Kevin Storer, my PhD student, and I have been collaborating around accessibility of reading practices of blind parents with their children. We are pleased to share that the theoretical exploration about what it means to do research of this nature, with people with disabilities in domestic settings, has been conditionally accepted at ASSETS 2021. More details and a preprint are coming soon. In the meantime, here’s an abstract:
The meaning of “homes” is complicated for disabled people because of the historical link between (de)institutionalization, housing, and civil rights. But, it is unclear whether and how this history impacts Accessible Computing (AC) research in domestic spaces. We performed Critical Discourse Analysis on 101 AC articles to explore how (de)institutionalization affects domestic AC research. We found (de)institutionalization motivates goals of “independence” for disabled people. Yet, discourses of housing reflected institutional logics which are in tension with “independence”—complicating how goals were set, housing was understood, and design was approached. We outline three discourses of housing in AC and identify parallels to those used to justify institutionalization in the USA. We reflect upon their consequences for AC research. We offer principles derived from the Independent Living Movement as frameworks for challenging institutional conceptions of housing, to open new avenues for more holistic and anti-ableist domestic AC research.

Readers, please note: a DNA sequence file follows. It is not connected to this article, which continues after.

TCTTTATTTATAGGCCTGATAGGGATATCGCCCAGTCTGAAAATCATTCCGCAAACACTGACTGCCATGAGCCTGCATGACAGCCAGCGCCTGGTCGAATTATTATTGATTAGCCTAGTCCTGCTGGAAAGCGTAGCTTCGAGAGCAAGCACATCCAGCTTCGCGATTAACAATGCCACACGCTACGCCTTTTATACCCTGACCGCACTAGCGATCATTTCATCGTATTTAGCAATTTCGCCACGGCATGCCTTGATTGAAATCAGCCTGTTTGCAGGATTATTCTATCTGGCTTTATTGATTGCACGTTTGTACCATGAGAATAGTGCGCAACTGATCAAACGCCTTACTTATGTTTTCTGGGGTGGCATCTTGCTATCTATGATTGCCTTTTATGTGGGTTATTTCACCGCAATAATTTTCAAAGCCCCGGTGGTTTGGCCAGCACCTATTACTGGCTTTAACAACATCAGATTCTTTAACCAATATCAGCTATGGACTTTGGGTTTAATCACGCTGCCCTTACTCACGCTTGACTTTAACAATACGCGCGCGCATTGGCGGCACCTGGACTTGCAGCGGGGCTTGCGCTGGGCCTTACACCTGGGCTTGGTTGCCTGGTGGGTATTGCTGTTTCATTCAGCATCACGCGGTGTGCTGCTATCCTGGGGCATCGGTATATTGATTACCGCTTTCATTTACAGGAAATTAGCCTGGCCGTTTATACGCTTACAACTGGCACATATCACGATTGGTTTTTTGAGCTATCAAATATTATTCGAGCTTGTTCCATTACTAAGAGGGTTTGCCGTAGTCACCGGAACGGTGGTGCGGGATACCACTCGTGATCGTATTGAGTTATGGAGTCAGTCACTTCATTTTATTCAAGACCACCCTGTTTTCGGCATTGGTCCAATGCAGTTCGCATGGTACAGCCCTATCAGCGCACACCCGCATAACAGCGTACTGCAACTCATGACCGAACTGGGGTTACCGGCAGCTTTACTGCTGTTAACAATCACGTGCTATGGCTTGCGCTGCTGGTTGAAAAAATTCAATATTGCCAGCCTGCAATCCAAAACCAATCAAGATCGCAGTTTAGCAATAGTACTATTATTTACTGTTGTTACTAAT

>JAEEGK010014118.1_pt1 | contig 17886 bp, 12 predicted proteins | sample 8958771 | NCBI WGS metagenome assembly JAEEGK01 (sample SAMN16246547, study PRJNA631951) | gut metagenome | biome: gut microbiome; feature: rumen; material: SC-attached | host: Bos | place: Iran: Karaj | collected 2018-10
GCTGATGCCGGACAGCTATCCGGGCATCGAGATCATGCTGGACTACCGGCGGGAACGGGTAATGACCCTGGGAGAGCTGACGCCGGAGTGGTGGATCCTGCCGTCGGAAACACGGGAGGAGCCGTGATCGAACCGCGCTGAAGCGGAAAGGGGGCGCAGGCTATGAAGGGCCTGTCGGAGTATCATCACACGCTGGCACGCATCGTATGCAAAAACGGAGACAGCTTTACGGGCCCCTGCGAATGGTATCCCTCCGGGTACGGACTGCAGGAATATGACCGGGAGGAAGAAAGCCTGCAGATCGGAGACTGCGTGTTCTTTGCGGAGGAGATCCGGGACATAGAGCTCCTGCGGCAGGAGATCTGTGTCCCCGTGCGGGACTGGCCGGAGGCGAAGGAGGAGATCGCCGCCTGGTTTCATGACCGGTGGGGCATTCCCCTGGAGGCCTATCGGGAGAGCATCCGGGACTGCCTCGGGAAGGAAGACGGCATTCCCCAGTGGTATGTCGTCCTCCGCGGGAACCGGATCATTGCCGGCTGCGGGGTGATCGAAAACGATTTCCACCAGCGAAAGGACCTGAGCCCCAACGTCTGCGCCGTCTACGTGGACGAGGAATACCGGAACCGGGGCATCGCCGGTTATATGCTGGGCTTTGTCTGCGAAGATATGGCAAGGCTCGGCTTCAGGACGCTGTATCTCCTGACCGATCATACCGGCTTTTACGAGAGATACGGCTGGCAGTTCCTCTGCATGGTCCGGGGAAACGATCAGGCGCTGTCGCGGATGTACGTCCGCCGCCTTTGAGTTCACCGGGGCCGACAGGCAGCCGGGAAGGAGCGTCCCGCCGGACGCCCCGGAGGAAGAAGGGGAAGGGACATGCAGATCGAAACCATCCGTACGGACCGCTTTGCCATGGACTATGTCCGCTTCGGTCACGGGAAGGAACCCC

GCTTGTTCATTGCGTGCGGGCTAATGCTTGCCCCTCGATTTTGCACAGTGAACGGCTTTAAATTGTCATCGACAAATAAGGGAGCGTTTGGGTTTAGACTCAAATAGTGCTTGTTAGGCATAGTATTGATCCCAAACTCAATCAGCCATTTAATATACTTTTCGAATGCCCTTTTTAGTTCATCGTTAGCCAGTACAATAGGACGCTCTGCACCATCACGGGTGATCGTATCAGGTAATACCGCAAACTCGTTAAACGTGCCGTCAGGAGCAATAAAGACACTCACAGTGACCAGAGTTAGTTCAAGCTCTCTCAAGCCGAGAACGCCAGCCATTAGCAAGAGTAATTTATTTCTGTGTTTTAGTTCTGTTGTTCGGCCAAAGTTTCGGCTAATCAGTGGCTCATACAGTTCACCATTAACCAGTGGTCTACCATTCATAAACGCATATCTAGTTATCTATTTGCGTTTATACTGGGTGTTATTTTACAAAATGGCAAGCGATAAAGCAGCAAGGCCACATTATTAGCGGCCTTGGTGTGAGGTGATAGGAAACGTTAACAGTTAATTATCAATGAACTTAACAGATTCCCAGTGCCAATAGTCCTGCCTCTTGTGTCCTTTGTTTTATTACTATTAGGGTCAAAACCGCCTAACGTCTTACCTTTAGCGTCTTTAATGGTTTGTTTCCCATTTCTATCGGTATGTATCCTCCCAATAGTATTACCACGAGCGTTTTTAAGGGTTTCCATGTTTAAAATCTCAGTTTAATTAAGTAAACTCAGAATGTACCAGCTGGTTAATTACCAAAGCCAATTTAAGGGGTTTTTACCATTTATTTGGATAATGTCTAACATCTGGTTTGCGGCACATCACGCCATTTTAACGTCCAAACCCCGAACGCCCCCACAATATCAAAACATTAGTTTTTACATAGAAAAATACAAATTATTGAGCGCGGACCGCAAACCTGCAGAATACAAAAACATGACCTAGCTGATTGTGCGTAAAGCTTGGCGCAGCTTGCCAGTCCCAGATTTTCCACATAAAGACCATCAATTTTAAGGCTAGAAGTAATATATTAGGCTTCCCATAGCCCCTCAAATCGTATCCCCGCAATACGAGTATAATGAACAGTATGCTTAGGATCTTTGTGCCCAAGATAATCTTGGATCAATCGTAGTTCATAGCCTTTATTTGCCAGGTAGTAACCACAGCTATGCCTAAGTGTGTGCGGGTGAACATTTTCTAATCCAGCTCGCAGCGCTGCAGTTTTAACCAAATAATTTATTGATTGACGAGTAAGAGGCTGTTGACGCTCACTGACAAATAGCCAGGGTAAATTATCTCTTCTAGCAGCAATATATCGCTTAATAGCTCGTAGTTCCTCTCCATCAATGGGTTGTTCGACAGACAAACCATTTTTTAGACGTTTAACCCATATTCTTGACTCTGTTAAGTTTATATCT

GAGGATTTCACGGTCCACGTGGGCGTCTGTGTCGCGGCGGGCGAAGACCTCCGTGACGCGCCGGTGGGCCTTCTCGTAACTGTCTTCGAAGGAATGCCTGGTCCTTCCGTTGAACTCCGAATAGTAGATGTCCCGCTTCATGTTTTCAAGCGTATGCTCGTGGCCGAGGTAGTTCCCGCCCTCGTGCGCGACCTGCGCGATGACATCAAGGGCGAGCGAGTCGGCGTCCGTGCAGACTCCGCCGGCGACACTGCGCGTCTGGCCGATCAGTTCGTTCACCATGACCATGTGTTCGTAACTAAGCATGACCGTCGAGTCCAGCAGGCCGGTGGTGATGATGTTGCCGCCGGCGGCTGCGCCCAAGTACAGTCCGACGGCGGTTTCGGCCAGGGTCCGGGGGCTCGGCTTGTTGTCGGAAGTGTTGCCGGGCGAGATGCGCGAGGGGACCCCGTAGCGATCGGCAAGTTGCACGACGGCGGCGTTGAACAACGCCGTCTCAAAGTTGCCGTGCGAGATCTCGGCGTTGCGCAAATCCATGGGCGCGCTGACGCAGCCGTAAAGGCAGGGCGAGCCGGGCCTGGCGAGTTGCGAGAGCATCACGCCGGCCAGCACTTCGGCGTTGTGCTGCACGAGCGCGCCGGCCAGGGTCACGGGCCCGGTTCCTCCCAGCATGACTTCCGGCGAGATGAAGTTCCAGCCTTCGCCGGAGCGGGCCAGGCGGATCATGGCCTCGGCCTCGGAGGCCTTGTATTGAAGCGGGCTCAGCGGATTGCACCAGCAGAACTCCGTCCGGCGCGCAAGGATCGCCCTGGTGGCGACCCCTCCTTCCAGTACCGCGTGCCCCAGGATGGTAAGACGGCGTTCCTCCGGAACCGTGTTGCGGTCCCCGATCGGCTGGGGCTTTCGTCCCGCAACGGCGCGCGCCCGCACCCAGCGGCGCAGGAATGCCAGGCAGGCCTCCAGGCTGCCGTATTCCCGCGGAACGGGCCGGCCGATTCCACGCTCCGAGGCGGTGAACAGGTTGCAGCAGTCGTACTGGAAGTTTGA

Storer, K., Branham, S.M. “Deinstitutionalizing Independence: Discourses of Disability and Housing in Accessible Computing.” In Proceedings of the ACM SIGACCESS Conference on Computers & Accessibility (ASSETS‘21), Online Virtual Conference, October 18-22, 2021. (acceptance rate: 29%) to appear
I am delighted that research led by my PhD student, Emory Edwards, with our collaborators Emily Blank and Michael Gilbert at Google, has been conditionally accepted at ASSETS 2021. More details and a preprint are coming soon. In the meantime, here’s an abstract:
Image accessibility is an established research area in Accessible Computing and a key area of digital accessibility for blind and low vision (BLV) people worldwide. Recent work has delved deeper into the question of how image descriptions should properly reflect the complexities of marginalized identity. However, when real subjects are not available to consult on their preferred identity terminology, as is the case with fictional representations of disability, the issue arises again of how to create accurate and sensitive image descriptions. We worked with 25 participants to assess and iteratively co-design image descriptions for nine fictional representations of people with disabilities. Through twelve focus groups and sixteen follow-up interviews, we discovered five key themes which we present here along with an analysis of the layers of interpretation at work in the production and consumption of image descriptions for fictional representations.
Edwards, E.J., Polster, K.L., Tuason, I., Gilbert, M., Blank, M., Branham, S.M. “‘That’s in the eye of the beholder’: Layers of Interpretation in Image Descriptions for Fictional Representations of People with Disabilities.” In Proceedings of the ACM SIGACCESS Conference on Computers & Accessibility (ASSETS‘21), Online Virtual Conference, October 18-22, 2021. (acceptance rate: 29%) to appear